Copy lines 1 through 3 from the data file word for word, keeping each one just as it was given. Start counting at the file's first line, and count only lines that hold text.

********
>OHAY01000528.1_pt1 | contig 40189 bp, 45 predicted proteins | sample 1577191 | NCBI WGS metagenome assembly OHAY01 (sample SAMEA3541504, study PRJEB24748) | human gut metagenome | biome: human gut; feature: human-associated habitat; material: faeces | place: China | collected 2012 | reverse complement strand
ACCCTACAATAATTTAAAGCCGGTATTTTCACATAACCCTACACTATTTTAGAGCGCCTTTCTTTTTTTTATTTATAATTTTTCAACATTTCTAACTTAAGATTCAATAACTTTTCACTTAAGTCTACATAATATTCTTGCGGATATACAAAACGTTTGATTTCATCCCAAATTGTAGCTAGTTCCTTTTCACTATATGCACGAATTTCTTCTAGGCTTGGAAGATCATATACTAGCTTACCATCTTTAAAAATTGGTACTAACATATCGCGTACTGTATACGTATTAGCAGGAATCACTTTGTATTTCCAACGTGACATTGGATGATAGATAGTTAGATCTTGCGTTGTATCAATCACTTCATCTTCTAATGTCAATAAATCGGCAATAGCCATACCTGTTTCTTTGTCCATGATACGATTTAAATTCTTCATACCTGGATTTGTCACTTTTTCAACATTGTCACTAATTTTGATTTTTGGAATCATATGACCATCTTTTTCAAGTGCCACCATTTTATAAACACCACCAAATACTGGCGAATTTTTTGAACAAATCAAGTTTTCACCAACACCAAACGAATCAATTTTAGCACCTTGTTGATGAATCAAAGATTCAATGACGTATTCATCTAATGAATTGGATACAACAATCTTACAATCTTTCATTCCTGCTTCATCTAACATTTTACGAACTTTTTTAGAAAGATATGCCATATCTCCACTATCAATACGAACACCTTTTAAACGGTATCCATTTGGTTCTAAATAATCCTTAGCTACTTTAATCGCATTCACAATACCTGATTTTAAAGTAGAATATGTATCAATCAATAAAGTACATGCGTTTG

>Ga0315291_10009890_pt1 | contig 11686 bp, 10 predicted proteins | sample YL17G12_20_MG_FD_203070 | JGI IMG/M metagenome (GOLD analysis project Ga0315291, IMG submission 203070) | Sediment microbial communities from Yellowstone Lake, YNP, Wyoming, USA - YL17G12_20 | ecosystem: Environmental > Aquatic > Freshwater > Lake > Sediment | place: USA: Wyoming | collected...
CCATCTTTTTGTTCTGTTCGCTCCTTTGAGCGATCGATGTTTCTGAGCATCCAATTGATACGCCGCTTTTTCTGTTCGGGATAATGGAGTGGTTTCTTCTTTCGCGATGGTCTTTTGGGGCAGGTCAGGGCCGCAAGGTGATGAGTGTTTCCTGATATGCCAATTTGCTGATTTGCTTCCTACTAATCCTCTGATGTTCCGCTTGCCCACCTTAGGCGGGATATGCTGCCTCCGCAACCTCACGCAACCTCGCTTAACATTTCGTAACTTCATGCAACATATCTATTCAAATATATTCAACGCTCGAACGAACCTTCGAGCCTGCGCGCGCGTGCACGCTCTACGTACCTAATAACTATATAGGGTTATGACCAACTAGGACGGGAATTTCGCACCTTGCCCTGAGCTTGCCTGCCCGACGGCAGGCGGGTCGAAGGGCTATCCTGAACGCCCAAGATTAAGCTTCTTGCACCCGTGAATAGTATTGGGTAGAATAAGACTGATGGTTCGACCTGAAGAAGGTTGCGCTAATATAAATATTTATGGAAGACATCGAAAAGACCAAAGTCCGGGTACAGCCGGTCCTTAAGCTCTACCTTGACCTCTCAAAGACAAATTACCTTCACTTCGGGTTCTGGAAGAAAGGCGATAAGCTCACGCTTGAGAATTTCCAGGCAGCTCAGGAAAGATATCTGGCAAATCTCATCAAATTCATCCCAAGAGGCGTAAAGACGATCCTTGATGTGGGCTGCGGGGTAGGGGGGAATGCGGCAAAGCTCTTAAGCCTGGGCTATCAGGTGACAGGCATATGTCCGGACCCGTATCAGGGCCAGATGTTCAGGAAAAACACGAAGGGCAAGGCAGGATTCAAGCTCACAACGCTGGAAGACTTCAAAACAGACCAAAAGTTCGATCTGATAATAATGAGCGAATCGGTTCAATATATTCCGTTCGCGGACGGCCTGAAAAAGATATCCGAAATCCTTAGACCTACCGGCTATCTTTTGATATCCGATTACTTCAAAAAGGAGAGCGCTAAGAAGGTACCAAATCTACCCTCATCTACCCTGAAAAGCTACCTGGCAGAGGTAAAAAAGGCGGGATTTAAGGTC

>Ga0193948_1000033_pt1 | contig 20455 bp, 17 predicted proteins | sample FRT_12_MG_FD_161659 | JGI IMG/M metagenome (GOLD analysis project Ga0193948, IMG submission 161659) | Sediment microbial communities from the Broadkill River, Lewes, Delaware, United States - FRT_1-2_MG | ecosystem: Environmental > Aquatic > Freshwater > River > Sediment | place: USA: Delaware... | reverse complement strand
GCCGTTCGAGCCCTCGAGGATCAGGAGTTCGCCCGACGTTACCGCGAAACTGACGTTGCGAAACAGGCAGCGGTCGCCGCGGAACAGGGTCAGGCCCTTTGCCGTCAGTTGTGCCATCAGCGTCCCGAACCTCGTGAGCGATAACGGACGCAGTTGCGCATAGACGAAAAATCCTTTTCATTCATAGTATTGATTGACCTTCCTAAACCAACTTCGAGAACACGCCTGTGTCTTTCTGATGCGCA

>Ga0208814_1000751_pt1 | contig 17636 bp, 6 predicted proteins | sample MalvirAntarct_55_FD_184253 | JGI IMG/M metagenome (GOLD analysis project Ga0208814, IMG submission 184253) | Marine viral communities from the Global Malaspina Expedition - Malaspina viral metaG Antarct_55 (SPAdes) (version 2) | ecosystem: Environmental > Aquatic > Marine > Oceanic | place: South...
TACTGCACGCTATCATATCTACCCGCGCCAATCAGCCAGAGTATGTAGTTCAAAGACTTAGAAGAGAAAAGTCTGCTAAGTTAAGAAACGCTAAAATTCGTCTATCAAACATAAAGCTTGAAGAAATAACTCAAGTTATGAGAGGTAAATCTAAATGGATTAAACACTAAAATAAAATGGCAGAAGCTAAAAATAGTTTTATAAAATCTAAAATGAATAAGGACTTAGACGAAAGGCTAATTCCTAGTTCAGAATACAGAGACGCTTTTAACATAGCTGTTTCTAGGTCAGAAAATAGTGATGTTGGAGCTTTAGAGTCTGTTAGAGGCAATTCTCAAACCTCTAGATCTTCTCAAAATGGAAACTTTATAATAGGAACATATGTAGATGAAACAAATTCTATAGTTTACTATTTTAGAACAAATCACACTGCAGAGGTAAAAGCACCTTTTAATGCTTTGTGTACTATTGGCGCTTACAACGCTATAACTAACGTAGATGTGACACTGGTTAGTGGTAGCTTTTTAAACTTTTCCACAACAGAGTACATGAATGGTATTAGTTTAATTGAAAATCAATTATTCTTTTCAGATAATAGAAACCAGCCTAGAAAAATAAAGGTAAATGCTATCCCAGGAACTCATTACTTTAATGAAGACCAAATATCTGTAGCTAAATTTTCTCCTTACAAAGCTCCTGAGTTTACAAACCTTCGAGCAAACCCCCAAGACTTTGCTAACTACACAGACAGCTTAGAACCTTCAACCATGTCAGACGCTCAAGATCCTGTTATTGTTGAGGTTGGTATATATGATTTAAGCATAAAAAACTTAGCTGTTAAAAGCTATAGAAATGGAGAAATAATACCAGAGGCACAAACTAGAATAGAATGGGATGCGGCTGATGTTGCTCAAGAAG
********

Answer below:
>OHAY01000528.1_pt1 | contig 40189 bp, 45 predicted proteins | sample 1577191 | NCBI WGS metagenome assembly OHAY01 (sample SAMEA3541504, study PRJEB24748) | human gut metagenome | biome: human gut; feature: human-associated habitat; material: faeces | place: China | collected 2012 | reverse complement strand
ACCCTACAATAATTTAAAGCCGGTATTTTCACATAACCCTACACTATTTTAGAGCGCCTTTCTTTTTTTTATTTATAATTTTTCAACATTTCTAACTTAAGATTCAATAACTTTTCACTTAAGTCTACATAATATTCTTGCGGATATACAAAACGTTTGATTTCATCCCAAATTGTAGCTAGTTCCTTTTCACTATATGCACGAATTTCTTCTAGGCTTGGAAGATCATATACTAGCTTACCATCTTTAAAAATTGGTACTAACATATCGCGTACTGTATACGTATTAGCAGGAATCACTTTGTATTTCCAACGTGACATTGGATGATAGATAGTTAGATCTTGCGTTGTATCAATCACTTCATCTTCTAATGTCAATAAATCGGCAATAGCCATACCTGTTTCTTTGTCCATGATACGATTTAAATTCTTCATACCTGGATTTGTCACTTTTTCAACATTGTCACTAATTTTGATTTTTGGAATCATATGACCATCTTTTTCAAGTGCCACCATTTTATAAACACCACCAAATACTGGCGAATTTTTTGAACAAATCAAGTTTTCACCAACACCAAACGAATCAATTTTAGCACCTTGTTGATGAATCAAAGATTCAATGACGTATTCATCTAATGAATTGGATACAACAATCTTACAATCTTTCATTCCTGCTTCATCTAACATTTTACGAACTTTTTTAGAAAGATATGCCATATCTCCACTATCAATACGAACACCTTTTAAACGGTATCCATTTGGTTCTAAATAATCCTTAGCTACTTTAATCGCATTCACAATACCTGATTTTAAAGTAGAATATGTATCAATCAATAAAGTACATGCGTTTG

>Ga0315291_10009890_pt1 | contig 11686 bp, 10 predicted proteins | sample YL17G12_20_MG_FD_203070 | JGI IMG/M metagenome (GOLD analysis project Ga0315291, IMG submission 203070) | Sediment microbial communities from Yellowstone Lake, YNP, Wyoming, USA - YL17G12_20 | ecosystem: Environmental > Aquatic > Freshwater > Lake > Sediment | place: USA: Wyoming | collected...